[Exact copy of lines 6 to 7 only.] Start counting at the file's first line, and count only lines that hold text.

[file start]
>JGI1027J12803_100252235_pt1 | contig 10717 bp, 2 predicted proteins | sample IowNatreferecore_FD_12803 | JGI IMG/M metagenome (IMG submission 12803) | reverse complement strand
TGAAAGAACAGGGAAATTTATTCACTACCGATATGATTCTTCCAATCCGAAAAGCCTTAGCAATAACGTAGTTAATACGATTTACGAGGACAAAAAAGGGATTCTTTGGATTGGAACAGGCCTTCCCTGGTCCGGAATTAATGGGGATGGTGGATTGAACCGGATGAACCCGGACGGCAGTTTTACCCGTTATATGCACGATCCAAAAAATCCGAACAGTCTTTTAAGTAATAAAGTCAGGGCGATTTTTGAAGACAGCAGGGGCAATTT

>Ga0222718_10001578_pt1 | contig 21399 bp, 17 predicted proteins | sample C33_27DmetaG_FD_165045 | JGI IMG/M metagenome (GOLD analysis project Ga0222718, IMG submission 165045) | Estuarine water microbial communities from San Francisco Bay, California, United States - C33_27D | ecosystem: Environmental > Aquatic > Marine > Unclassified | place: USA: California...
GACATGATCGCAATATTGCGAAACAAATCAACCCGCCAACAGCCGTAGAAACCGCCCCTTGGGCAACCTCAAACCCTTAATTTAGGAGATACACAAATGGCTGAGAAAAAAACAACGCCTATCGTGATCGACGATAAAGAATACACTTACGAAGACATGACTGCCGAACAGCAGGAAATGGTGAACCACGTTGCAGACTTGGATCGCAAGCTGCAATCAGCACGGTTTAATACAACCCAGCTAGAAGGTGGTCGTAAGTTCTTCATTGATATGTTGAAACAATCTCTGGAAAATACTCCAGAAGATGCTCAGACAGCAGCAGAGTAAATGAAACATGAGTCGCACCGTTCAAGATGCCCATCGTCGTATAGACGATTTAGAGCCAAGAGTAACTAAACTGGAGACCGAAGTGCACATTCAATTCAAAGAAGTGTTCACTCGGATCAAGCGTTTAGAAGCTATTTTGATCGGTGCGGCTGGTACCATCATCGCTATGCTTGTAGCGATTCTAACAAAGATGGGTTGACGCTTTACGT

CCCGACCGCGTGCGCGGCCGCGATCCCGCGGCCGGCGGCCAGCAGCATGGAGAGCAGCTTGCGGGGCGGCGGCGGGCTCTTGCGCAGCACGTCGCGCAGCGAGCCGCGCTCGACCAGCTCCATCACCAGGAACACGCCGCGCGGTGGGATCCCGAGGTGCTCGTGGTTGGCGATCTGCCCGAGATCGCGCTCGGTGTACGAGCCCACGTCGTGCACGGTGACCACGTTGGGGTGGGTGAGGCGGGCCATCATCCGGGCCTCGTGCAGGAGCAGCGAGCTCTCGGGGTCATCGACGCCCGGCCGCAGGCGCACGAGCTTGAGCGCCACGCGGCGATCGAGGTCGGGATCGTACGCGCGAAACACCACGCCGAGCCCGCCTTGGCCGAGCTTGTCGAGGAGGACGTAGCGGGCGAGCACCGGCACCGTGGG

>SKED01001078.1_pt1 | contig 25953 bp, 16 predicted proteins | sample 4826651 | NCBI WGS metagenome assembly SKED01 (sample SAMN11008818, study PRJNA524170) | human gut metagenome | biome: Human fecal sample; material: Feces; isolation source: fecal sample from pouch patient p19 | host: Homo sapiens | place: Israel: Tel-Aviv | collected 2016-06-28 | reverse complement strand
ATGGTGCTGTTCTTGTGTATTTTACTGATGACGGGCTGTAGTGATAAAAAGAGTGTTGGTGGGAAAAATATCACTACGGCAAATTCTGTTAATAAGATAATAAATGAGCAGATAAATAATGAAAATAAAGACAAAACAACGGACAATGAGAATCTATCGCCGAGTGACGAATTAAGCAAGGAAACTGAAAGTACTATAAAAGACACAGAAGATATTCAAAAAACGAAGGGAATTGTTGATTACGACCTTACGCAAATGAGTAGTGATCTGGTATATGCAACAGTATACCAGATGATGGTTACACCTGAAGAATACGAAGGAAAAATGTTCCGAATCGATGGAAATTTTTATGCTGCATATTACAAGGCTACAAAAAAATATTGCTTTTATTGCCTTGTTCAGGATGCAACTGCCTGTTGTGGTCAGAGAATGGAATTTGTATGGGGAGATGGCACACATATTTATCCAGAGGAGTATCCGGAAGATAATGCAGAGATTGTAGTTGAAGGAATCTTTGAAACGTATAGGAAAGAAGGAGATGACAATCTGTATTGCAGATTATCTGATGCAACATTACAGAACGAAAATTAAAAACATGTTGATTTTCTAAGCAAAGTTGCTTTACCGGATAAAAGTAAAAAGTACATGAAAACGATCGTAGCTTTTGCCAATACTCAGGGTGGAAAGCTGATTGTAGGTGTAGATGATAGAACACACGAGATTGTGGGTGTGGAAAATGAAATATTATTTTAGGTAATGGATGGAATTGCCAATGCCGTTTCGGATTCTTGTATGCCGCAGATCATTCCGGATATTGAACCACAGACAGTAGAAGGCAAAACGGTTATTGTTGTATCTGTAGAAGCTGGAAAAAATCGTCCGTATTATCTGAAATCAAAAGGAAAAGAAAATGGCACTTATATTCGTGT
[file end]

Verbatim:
>SKED01001078.1_pt1 | contig 25953 bp, 16 predicted proteins | sample 4826651 | NCBI WGS metagenome assembly SKED01 (sample SAMN11008818, study PRJNA524170) | human gut metagenome | biome: Human fecal sample; material: Feces; isolation source: fecal sample from pouch patient p19 | host: Homo sapiens | place: Israel: Tel-Aviv | collected 2016-06-28 | reverse complement strand
ATGGTGCTGTTCTTGTGTATTTTACTGATGACGGGCTGTAGTGATAAAAAGAGTGTTGGTGGGAAAAATATCACTACGGCAAATTCTGTTAATAAGATAATAAATGAGCAGATAAATAATGAAAATAAAGACAAAACAACGGACAATGAGAATCTATCGCCGAGTGACGAATTAAGCAAGGAAACTGAAAGTACTATAAAAGACACAGAAGATATTCAAAAAACGAAGGGAATTGTTGATTACGACCTTACGCAAATGAGTAGTGATCTGGTATATGCAACAGTATACCAGATGATGGTTACACCTGAAGAATACGAAGGAAAAATGTTCCGAATCGATGGAAATTTTTATGCTGCATATTACAAGGCTACAAAAAAATATTGCTTTTATTGCCTTGTTCAGGATGCAACTGCCTGTTGTGGTCAGAGAATGGAATTTGTATGGGGAGATGGCACACATATTTATCCAGAGGAGTATCCGGAAGATAATGCAGAGATTGTAGTTGAAGGAATCTTTGAAACGTATAGGAAAGAAGGAGATGACAATCTGTATTGCAGATTATCTGATGCAACATTACAGAACGAAAATTAAAAACATGTTGATTTTCTAAGCAAAGTTGCTTTACCGGATAAAAGTAAAAAGTACATGAAAACGATCGTAGCTTTTGCCAATACTCAGGGTGGAAAGCTGATTGTAGGTGTAGATGATAGAACACACGAGATTGTGGGTGTGGAAAATGAAATATTATTTTAGGTAATGGATGGAATTGCCAATGCCGTTTCGGATTCTTGTATGCCGCAGATCATTCCGGATATTGAACCACAGACAGTAGAAGGCAAAACGGTTATTGTTGTATCTGTAGAAGCTGGAAAAAATCGTCCGTATTATCTGAAATCAAAAGGAAAAGAAAATGGCACTTATATTCGTGT